School meals and food systems: rethinking the consequences for climate, environment, biodiversity and food sovereignty

Case Studies & Research
152 p. + 9 p.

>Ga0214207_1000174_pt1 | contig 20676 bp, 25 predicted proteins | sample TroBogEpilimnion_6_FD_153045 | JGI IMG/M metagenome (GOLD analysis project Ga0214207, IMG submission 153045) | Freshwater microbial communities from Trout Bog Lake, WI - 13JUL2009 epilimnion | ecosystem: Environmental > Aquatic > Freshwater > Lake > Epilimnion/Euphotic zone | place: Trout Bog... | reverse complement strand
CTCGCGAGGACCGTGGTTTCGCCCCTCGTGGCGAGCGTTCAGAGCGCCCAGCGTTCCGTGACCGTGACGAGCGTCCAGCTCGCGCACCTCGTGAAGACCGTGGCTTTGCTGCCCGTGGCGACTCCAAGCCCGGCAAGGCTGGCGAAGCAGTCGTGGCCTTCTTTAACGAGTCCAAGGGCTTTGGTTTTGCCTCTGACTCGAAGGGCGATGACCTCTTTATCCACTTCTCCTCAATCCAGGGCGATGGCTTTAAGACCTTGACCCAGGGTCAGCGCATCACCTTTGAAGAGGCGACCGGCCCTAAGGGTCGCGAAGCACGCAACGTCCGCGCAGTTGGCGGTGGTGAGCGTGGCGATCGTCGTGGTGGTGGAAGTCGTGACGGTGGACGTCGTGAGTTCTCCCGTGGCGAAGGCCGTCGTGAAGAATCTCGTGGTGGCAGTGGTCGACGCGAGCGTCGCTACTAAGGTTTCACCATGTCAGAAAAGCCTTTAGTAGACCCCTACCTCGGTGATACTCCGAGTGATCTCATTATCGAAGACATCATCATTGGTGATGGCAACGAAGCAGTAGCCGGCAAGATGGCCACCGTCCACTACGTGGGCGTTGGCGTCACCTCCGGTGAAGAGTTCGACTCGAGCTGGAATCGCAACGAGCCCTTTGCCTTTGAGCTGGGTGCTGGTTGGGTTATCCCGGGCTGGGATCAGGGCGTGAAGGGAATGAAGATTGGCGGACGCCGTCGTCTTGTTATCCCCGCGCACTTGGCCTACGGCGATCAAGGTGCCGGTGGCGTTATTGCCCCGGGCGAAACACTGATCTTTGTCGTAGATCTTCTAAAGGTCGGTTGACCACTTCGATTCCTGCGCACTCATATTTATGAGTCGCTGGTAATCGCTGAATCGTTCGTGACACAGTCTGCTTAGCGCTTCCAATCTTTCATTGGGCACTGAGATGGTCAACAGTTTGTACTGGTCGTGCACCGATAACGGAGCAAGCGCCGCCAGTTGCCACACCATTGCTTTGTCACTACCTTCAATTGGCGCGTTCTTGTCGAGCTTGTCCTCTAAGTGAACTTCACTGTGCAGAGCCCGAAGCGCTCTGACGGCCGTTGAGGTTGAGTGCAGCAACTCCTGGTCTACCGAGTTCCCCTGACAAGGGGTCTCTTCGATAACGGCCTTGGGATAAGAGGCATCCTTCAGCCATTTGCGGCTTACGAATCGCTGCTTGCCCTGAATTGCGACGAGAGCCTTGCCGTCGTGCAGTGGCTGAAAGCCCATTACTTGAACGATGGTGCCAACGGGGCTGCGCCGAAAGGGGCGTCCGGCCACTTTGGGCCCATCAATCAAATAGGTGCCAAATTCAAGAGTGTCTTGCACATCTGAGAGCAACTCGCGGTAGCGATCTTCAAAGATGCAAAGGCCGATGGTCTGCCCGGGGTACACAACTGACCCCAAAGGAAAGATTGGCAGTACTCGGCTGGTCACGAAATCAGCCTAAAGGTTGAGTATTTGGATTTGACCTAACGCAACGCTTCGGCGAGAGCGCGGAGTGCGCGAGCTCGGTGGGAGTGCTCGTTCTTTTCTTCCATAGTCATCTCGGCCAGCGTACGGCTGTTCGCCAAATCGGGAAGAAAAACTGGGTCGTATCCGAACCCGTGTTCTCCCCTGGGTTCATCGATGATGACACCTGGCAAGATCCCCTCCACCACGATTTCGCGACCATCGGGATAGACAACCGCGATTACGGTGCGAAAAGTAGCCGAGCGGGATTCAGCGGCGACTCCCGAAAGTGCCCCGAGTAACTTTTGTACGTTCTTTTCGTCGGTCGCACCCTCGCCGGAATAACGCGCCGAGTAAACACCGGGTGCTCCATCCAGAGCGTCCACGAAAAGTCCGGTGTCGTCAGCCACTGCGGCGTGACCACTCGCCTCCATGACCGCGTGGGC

This report sets out how school meals can help build a food system fit for the 21st century. New modeling work presented in this report shows that cultivating healthy and sustainable dietary habits is one of the best investments we can make for tomorrow. Rethinking food systems, from production to consumption, has never been more urgent. The world is facing a global nutrition crisis, with malnutrition affecting most of the population, either as hunger, food insecurity, obesity, or diet-related diseases. Many countries experience multiple malnutrition burdens at the same time and very few are on course to meet nutrition related Sustainable Development Goals (SDGs). At the same time, the need to feed an increasing population, coupled with prevailing agricultural practices and unsustainable food production and consumption trends, has altered the equilibrium of our planet, causing depletion and pollution of natural resources, habitat and biodiversity loss, deforestation, ocean acidification, and climate change. Food systems contribute to a third of all human-induced greenhouse gas (GHG) emissions. A third of all food is wasted along the value chain, accounting for 8%-10% of GHG emissions through its production. Food production accounts for 70% of freshwater use, and is the principal driver of biodiversity loss, mainly due to the conversion of natural ecosystems for crop production or pasture. These environmental changes affect our ability to produce high quality foods, further compromising food security and nutrition. These changes are especially damaging for countries in the Global South that will bear the brunt of the climate crisis sooner and more intensely than many other parts of the world.

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